one of these trees is
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essentially at most log B
because that's when the number
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of nodes at there will be B
roughly.
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So, how small can the height
be?
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I keep dividing at half and
stopping when it's,
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at most, log B.
Log B over two.
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So it's, at most,
log B, it's at least half log
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B.
Therefore, the number of nodes
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it here could be between the
square root of B and B.
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So, this could be a lot smaller
and less than a constant factor
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of a block, a claim that doesn't
matter.
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It's OK.
This could be a small square
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root of B.
I'm not even going to write
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that it could be a small square
root of B because that doesn't
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play a role in the analysis.
It's a worry,
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but it's OK essentially because
our bound only involves log B.
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It doesn't involve B.
So, here's what we do.
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We know that each of the height
of one of these triangles of
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size, at most,
B is at least a half log B.
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And therefore,
if you look at a search path,
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so, when we do a search in this
tree, we're going to start up
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here.
And I'm going to mess up the
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diagram now.
We're going to follow some
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path, maybe I should have drawn
it going down here.
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We visit through some of these
triangles, but it's a
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root-to-node path in the tree.
So, how many of the triangles
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could it visit?
Well, the height of the tree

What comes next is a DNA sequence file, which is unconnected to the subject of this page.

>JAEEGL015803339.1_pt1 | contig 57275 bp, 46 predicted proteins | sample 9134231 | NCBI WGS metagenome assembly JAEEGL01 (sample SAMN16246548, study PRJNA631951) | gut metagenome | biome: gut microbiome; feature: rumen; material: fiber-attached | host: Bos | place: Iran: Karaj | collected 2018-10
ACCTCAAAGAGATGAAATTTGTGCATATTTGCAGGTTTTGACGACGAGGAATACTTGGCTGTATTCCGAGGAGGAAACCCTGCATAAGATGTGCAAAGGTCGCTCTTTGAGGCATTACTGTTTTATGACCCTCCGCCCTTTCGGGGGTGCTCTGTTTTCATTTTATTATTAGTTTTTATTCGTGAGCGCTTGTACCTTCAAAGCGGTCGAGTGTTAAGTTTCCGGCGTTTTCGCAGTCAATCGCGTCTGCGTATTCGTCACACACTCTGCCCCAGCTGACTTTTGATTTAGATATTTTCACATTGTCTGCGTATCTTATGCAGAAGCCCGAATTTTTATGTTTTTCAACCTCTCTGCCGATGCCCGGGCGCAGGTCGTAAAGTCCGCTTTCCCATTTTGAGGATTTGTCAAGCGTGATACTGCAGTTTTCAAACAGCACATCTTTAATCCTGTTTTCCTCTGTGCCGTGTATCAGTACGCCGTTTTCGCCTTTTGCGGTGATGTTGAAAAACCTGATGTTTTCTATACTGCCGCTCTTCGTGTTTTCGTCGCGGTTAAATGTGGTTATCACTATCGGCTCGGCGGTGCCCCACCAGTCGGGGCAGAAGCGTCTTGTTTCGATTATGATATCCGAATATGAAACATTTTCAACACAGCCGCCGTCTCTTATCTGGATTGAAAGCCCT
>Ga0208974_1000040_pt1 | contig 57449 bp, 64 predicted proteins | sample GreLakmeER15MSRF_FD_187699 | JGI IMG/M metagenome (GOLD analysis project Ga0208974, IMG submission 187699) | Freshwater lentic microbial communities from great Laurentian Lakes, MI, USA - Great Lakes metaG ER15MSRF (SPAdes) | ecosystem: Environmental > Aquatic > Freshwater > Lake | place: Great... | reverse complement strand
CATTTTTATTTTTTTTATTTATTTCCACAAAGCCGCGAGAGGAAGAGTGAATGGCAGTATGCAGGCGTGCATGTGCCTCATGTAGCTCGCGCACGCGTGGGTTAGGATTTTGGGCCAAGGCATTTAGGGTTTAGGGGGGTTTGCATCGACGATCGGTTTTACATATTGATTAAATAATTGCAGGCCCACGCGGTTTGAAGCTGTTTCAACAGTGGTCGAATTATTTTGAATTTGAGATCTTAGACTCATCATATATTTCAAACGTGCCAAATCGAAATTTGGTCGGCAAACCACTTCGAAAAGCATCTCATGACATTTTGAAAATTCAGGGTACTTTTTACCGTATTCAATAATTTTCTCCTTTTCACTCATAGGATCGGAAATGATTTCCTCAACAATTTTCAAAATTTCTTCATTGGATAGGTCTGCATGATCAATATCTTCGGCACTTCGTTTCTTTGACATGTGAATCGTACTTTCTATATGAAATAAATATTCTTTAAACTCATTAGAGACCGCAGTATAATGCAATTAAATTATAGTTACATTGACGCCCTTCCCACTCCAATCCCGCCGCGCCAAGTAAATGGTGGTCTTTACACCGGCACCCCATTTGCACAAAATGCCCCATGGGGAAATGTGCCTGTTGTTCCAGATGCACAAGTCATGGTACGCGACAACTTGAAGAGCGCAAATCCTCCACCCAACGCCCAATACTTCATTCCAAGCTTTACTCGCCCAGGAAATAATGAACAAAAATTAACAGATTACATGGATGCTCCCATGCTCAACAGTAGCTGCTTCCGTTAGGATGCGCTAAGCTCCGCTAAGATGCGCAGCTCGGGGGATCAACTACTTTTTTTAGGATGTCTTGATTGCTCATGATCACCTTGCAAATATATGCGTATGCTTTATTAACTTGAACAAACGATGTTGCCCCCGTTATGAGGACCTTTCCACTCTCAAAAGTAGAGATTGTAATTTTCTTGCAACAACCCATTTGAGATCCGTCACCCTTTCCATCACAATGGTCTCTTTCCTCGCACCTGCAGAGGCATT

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divided by the height of one of
the triangles.
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So, this visits,
at most, log N over half log B
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triangles, which looks good.
This is log base B of N,
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mind you off factor of two.
Now, what we worry about is how
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many blocks does a triangle
occupy?
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One of these triangles should
fit in a block.
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We know by the recursive
layout, it is stored in a
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consecutive region in memory.
So, how many blocks could
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occupy?
Two, because of alignment,
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it might fall across the
boundary of a block,
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but at most,
one boundary.
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So, it fits in two blocks.
So, each triangle fits in one
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block, but is in,
at most, two blocks,
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memory blocks,
size B depending on alignment.
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So, the number of memory
transfers, in other words,
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a number of blocks we read,
because all we are doing here
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is reading in a search,
is at most two blocks per
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triangle.
There are this many triangles,
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so it's at most,
4 log base B of N,
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OK, which is order log base B
of N.
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And there are papers about
decreasing this constant 4 with
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more sophisticated data
structures.
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You can get it down to a little
bit less than two I think.
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So, there you go.
So not quite as good as B trees